Secretary JONES. There has been a reduction. I have not the exact figures nor the proof. I can get and supply them for the record, if you would like.
Mr. ROBERTSON. As a Southern Democrat, you know that the tariff for years was a political issue and should never have been because we are dealing with an economic problem. You will recall that the Hawley-Smoot tariff was a major political issue in the campaign of 1932. Is not that correct?
Secretary JONES. I remember a little about it; I do not know enough about it to give intelligent and accurate answers.
Mr. ROBERTSON. Well, I do not know how it was in Texas, but it was a political issue wherever I spoke.
Mr. REED. We will all agree to that. [Laughter.]
Mr. ROBERTSON. And I thought I had made out in that campaign a pretty good case against the Hawley-Smoot tariff and, since that time, I have been frequently twitted with the charge “If you were so much opposed to the Hawley-Smoot tariff, why have not you brought in a bill to rewrite the Hawley-Smoot tariff?” My answer to that—and I want your confirmation of it—is that we have done the job in a different, more efficient, and more effective way through the enactment of the Reciprocal Trade Agreements Act, and the scientific lowering and modifying of the rates of the Hawley-Smoot tariff which, we charged, constituted special privilege in that they protected not the American standard of living, but the operation of inefficient units of industry. Mr. Hull told us yesterday he was satisfied that the inordinately high rates of the Hawley-Smoot tariff had been lowered through the negotiation of reciprocal trade agreements without doing violence or injury to American industry. Was he correct in that statement?
Secretary Jones. As far as I understand it, he was.
Mr. ROBERTSON. During the entire period that these trade agreements have been in effect, industry has become more and more prosperous, has it not?
Secretary JONES. I think so.
Mr. ROBERTSON. During the entire period, the cash income of agriculture has continued each year to rise until 1942, when it reached the highest figure in our history. Is that true?
Secretary Jones. I assume so; but I guess you can get that confirmed by the Department of Agriculture better. I will be glad to supply an answer for the record.
(The cash farm income referred to above is outlined in table appearing on p. 72)
Mr. ROBERTSON. When we passed the A. A. A. Act, which we called the farmers' domestic tariff and calculated to offset the domestic tariff given organized labor in the Fair Labor Standards Act and the domestic tariff on bituminous coal to aid both the operators and the miners in the coal fields, we promised the American farmer parity prices. Is it not a fact that, notwithstanding that domestic tariff for agriculture and the bounties that were given to the farmer in an effort to hand him out as much bounty as we handed out to organized labor under a tariff system affecting domestic commerce, our farmers did not actually receive parity until an outlet for the surplus of farm products was found under the lease-lend program?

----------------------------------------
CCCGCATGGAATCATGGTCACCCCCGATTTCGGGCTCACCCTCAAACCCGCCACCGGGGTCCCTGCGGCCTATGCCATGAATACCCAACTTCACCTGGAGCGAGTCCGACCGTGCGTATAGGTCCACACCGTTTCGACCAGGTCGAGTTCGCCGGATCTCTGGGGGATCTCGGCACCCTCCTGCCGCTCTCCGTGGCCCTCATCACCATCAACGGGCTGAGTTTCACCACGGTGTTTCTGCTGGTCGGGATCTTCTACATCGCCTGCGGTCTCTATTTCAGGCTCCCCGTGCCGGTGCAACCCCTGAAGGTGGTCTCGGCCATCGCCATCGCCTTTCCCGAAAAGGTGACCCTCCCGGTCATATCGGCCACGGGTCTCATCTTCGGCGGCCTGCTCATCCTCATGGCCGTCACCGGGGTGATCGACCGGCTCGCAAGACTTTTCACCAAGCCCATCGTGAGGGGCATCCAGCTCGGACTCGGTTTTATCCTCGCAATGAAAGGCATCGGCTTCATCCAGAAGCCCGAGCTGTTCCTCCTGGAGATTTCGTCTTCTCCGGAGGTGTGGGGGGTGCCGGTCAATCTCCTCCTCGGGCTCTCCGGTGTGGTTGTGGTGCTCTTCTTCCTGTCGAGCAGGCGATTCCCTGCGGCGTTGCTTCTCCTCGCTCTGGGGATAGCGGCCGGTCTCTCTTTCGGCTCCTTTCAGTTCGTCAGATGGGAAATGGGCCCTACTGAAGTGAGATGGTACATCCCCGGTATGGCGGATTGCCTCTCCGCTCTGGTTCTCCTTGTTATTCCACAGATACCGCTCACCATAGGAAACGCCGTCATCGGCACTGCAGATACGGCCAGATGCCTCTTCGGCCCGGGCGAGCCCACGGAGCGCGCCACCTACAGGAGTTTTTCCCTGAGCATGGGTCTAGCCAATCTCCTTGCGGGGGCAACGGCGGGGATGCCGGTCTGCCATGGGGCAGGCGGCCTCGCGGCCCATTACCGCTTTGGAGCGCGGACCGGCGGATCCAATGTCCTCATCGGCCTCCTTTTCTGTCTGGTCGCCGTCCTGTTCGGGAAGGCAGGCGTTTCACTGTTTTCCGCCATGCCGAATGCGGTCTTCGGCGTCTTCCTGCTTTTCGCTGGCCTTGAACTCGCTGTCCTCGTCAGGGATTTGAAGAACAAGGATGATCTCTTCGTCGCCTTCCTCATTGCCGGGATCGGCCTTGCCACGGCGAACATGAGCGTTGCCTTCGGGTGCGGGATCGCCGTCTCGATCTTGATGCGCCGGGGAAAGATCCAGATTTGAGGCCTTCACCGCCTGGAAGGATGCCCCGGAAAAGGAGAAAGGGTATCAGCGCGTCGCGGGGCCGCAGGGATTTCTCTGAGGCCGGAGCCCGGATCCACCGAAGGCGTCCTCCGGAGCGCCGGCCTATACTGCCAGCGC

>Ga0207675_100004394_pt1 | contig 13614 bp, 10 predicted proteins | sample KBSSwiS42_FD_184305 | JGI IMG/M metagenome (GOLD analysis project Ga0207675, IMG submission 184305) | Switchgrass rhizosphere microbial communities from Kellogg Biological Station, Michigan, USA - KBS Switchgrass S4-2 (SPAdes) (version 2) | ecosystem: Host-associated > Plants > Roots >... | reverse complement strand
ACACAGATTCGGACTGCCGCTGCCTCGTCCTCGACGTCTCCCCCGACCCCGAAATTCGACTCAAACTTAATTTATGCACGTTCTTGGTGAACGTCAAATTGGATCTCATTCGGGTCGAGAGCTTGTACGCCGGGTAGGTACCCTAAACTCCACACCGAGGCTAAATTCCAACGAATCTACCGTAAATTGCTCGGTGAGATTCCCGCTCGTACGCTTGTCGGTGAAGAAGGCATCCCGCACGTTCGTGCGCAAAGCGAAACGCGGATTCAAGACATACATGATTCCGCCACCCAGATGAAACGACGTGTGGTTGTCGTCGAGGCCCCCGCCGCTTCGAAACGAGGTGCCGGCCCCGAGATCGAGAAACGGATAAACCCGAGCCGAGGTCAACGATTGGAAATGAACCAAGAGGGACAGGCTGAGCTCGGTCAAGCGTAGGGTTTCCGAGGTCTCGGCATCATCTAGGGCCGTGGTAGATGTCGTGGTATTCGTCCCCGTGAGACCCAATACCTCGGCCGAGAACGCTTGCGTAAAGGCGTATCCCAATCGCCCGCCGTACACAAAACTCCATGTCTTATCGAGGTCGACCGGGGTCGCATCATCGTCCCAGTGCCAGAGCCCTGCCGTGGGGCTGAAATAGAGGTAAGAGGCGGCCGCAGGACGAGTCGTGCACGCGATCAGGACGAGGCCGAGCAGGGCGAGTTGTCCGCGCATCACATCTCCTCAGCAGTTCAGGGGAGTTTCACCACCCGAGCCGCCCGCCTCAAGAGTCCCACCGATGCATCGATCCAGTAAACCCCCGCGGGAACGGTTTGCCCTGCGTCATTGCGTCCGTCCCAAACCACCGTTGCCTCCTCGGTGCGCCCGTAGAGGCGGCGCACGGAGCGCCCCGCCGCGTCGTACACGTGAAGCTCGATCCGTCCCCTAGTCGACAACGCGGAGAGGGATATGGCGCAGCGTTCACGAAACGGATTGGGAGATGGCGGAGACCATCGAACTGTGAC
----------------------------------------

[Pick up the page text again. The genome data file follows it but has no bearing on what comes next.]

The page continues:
Secretary Jones. I will have to supply the answer. I would like to do that. (The information requested is as follows:)
Agricultural prices, 1925–43
Year and month
Index of prices received by farmers (August 1909-July 1941 = 100) Ratio,
to prices and
157 131 128 130 120 100 63 44 62 93 103 108 126 74 72 85 96 119 121 122 120 120 116 115 115 119 117 117 124 134 138
177 122 128 152 144 102 63 47 64 99 101 100 95 70 73 81 113 155 150 151 158 159 153 155 151 156 158 160 162 164 163
153 143 121 159 149 140 117 102 105 103 125 111 123 101 105 114 144 199 161 136 158 152 169 200 256 191 226 238 293 277 301
153 152 155 158 157 137 108 83 82 95 108 119 124 109 104 113 131 152 147 144 142 143 141 144 151 156 165 171 175 177 179
163 159 144 153 162 129 100 82 75 89 117 115 111 108 94 96 122 151 135 130 131 134 137 145 156 166 173 178 183 185 170
156 145 139 149 146 126 87 65 70 90 108 114 121 95 92 98 122 157 145 146 150 152 151 154 163 163 169 169 178 182 178
62 53 59 70 83 89 90 75 74 78 91 103 99 97 99 100
December 1943- January
79 92 125
98 111 118 131 148 131 126 129 134 127 151 139 156
144 189 173 180 190 189 191 193 200 195 200 197 196 205 214
99 101 107 107 110 109 114 115 111
Source: U. S. Department of Agriculture--"The Agricultural Situation," March 1943.